Britain’s biggest banks raise interest rate profits as earnings season kicks off

Sunday, April 24, 2022 11:47 a.m.

A higher interest rate environment benefits banks because it tends to widen their net interest rate spread – the difference between what they charge borrowers and what they pay out to depositors – which is a source revenue crucial for the sector

Earnings from Britain’s biggest lenders were boosted by the Bank of England raising interest rates to rein in historically high inflation.

That’s according to top City analysts who predict the UK’s biggest banks will have reaped the rewards of being able to charge borrowers more for loans.

A higher interest rate environment benefits banks because it tends to widen their net interest rate margin – the difference between what they charge borrowers and what they pay out to depositors – which is a source of essential revenue for the sector.

The Bank has raised rates at each of its last three meetings, bringing them to pre-pandemic levels of 0.75%. It is expected to raise them again at its next meeting on May 5, possibly by 50 basis points, breaking with its tradition of moving them in increments of 25 basis points.

But, a cooling in listing and deal-making activity due to heightened geopolitical risks triggered by Russia’s invasion of Ukraine, compounded by rising costs caused by an inflation crisis global, risks leaving shareholders with banks’ hands open, analysts predict.

The end of the Covid-19 restrictions in the middle of the first quarter should also have boosted income from traditional banking activities.

The “tailwind of rising interest rates and increased activity” should make banks one of the best performing sectors in the FTSE 100 this year, according to analysts at Shore Capital.

Lenders’ first-quarter earnings season kicks off on Tuesday when Britain’s biggest bank, HSBC, updates the town.

The bank, which makes much of its profits in Hong Kong and China, has been one of the sector’s flagships due to its high exposure to US interest rates, which have climbed in recent weeks due to an anticipated rapid tightening of US Federal Reserve policy.

Lloyds, the UK’s largest mortgage lender, reports results on Wednesday. The continued strength of the UK property market in the first three months of the year, despite higher interest rates and a compression in the cost of living, should have boosted the company’s results.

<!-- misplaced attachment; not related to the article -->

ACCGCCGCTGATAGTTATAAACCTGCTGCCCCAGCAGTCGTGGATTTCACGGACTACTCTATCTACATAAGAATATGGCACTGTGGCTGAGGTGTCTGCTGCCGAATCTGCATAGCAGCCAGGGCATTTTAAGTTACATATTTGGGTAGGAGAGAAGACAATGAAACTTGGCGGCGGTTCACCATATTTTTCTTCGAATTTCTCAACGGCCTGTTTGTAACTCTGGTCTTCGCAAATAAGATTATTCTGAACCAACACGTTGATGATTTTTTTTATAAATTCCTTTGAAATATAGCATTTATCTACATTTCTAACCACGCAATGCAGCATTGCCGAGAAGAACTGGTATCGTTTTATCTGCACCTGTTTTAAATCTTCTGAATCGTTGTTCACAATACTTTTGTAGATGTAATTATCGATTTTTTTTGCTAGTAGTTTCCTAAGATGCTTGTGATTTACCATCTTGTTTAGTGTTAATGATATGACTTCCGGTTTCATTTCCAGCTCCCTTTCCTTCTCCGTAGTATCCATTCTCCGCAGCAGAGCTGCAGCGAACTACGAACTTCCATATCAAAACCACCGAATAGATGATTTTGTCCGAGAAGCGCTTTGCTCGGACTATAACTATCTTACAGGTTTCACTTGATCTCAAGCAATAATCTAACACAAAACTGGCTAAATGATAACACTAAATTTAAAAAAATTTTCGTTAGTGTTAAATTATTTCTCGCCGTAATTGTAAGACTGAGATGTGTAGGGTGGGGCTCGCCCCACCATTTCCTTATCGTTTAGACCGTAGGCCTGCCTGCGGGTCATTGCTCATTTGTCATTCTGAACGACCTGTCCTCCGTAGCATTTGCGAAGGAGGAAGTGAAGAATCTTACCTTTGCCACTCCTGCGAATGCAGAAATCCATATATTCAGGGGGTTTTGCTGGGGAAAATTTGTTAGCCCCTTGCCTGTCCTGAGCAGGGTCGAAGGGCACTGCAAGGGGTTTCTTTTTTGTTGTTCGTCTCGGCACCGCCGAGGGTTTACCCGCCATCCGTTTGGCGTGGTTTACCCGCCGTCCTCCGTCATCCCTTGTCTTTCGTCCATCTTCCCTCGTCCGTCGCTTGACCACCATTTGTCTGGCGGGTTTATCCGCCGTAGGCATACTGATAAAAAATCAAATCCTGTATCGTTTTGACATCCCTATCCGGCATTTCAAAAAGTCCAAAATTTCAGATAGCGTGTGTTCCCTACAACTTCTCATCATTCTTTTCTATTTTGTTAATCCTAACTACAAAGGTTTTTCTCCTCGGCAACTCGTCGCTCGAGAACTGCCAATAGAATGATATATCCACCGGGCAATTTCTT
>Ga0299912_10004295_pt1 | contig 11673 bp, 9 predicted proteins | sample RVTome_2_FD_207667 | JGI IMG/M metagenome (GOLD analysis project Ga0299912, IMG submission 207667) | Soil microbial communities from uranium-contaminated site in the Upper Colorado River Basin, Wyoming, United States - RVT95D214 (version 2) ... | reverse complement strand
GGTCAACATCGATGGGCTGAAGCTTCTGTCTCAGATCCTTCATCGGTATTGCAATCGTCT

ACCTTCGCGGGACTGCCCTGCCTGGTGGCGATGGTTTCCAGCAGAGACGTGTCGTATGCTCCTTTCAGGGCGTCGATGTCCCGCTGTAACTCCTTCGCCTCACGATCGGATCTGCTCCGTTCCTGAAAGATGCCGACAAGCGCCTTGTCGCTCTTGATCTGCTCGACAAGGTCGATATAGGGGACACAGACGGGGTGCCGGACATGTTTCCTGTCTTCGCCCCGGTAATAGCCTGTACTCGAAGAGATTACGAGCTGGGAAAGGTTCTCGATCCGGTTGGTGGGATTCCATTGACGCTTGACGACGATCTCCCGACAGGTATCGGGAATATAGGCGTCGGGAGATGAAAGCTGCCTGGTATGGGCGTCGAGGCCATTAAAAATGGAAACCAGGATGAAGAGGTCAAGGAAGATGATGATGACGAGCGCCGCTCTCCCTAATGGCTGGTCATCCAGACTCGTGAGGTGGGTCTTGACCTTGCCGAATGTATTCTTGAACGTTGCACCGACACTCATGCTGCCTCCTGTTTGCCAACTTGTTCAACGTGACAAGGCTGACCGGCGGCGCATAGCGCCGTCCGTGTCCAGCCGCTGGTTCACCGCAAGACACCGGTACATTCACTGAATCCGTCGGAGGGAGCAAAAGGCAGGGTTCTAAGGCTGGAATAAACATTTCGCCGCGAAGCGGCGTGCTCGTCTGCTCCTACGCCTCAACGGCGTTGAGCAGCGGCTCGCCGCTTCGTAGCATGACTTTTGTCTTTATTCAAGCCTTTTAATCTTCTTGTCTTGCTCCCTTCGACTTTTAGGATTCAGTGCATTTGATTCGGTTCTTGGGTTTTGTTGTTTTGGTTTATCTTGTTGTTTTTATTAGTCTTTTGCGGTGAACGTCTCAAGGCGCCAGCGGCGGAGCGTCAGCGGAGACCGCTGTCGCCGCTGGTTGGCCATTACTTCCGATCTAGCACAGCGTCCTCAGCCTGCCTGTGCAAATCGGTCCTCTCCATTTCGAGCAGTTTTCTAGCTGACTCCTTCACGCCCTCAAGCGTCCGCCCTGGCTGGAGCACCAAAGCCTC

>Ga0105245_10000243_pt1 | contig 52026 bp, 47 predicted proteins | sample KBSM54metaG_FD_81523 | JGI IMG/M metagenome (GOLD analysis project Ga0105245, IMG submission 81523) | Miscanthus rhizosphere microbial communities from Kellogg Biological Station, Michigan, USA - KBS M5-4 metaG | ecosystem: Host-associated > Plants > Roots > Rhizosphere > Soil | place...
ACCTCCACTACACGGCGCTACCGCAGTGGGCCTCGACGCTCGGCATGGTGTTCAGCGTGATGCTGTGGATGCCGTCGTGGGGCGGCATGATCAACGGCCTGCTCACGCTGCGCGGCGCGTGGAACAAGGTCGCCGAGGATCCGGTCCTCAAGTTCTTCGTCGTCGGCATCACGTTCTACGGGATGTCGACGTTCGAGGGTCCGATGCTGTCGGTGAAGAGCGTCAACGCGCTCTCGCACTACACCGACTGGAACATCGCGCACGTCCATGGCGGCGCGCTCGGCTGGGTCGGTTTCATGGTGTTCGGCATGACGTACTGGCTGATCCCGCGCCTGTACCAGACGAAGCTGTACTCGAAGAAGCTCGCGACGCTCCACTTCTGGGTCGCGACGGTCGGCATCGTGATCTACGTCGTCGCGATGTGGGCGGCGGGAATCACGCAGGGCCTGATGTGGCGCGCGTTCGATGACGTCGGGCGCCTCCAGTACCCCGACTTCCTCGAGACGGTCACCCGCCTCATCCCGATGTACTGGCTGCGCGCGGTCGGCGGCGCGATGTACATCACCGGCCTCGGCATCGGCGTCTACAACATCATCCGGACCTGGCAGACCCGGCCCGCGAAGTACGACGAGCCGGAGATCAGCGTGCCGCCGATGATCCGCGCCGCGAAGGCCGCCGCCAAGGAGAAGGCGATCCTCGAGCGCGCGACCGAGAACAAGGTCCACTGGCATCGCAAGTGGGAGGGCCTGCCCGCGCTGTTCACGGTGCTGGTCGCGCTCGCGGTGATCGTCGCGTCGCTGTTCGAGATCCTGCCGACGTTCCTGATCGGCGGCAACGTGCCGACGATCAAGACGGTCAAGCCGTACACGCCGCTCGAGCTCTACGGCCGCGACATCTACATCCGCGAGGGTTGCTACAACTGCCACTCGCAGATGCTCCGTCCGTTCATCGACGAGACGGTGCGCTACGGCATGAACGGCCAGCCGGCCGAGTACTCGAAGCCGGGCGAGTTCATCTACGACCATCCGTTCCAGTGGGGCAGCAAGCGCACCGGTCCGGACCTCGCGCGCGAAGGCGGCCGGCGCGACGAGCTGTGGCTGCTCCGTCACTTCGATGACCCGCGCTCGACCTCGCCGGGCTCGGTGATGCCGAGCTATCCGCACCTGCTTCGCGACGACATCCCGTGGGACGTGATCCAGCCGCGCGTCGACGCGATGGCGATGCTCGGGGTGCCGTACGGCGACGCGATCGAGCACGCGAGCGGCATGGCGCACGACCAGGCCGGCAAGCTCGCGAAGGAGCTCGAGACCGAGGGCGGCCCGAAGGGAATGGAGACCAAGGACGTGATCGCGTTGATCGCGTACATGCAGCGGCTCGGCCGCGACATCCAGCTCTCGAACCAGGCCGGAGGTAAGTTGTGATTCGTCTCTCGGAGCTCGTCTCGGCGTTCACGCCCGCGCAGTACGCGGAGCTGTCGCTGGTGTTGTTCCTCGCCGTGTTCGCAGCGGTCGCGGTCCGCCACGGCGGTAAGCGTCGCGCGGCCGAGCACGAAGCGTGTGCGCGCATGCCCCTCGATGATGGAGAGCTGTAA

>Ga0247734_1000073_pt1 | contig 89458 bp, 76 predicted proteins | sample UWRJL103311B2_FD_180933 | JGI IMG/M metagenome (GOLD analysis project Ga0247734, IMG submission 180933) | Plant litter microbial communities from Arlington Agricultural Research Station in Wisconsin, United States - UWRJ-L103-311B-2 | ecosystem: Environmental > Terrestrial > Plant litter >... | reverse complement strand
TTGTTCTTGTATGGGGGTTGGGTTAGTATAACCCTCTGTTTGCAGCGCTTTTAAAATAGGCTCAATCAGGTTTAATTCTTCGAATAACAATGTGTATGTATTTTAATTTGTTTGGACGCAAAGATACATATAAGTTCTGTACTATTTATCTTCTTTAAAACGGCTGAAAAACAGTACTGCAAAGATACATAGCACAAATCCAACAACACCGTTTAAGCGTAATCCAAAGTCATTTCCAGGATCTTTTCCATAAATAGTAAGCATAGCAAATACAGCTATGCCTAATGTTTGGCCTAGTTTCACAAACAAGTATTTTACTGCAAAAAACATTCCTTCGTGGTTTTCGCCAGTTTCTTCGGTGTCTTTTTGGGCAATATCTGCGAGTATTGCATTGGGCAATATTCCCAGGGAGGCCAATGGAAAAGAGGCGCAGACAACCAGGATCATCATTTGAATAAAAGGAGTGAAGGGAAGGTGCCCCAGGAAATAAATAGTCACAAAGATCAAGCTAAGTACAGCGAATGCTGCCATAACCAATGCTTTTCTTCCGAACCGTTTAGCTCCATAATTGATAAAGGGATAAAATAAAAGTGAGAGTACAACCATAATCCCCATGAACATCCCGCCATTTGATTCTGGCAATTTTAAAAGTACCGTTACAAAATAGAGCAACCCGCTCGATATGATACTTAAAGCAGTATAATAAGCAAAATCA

However, stiff competition in the mortgage market will have limited Lloyds’ profits.

A sudden and sharp contraction in listing activity amid heightened geopolitical uncertainty caused by Russia’s invasion of Ukraine is expected to have weighed on investment banking earnings.

Barclays, reporting on Thursday, is the only UK lender with a strong investment banking presence, meaning it will absorb the brunt of the weaker listing and trading environment.

The release of a loan loss reserve stream set aside to deal with an expected wave of Covid-19 defaults that artificially bolstered bank profits for about a year is set to dry up as the economy Britain shakes off the effects of the pandemic.

But, the worsening inflation crisis will lead to the release of loss provisions “recycled into new cost-of-living provisions,” according to Shore Capital.

UK living standards are set to fall at the fastest rate in 66 years due to the inability of wages to keep pace with an average annual inflation rate of over 7%.

The cost of living is already at a 30-year high of 7% and could even reach double digits later this year.

NatWest, which is now majority-owned by the private sector for the first time since the government bailed out the bank during the 2008 financial crisis, closes the UK banks’ earnings season on Friday.

On the continent, beleaguered lender Credit Suisse released its first-quarter results on Wednesday. Analysts expect the company has been hit with steep legal costs to deal with a series of crises that have dragged it into legal proceedings.

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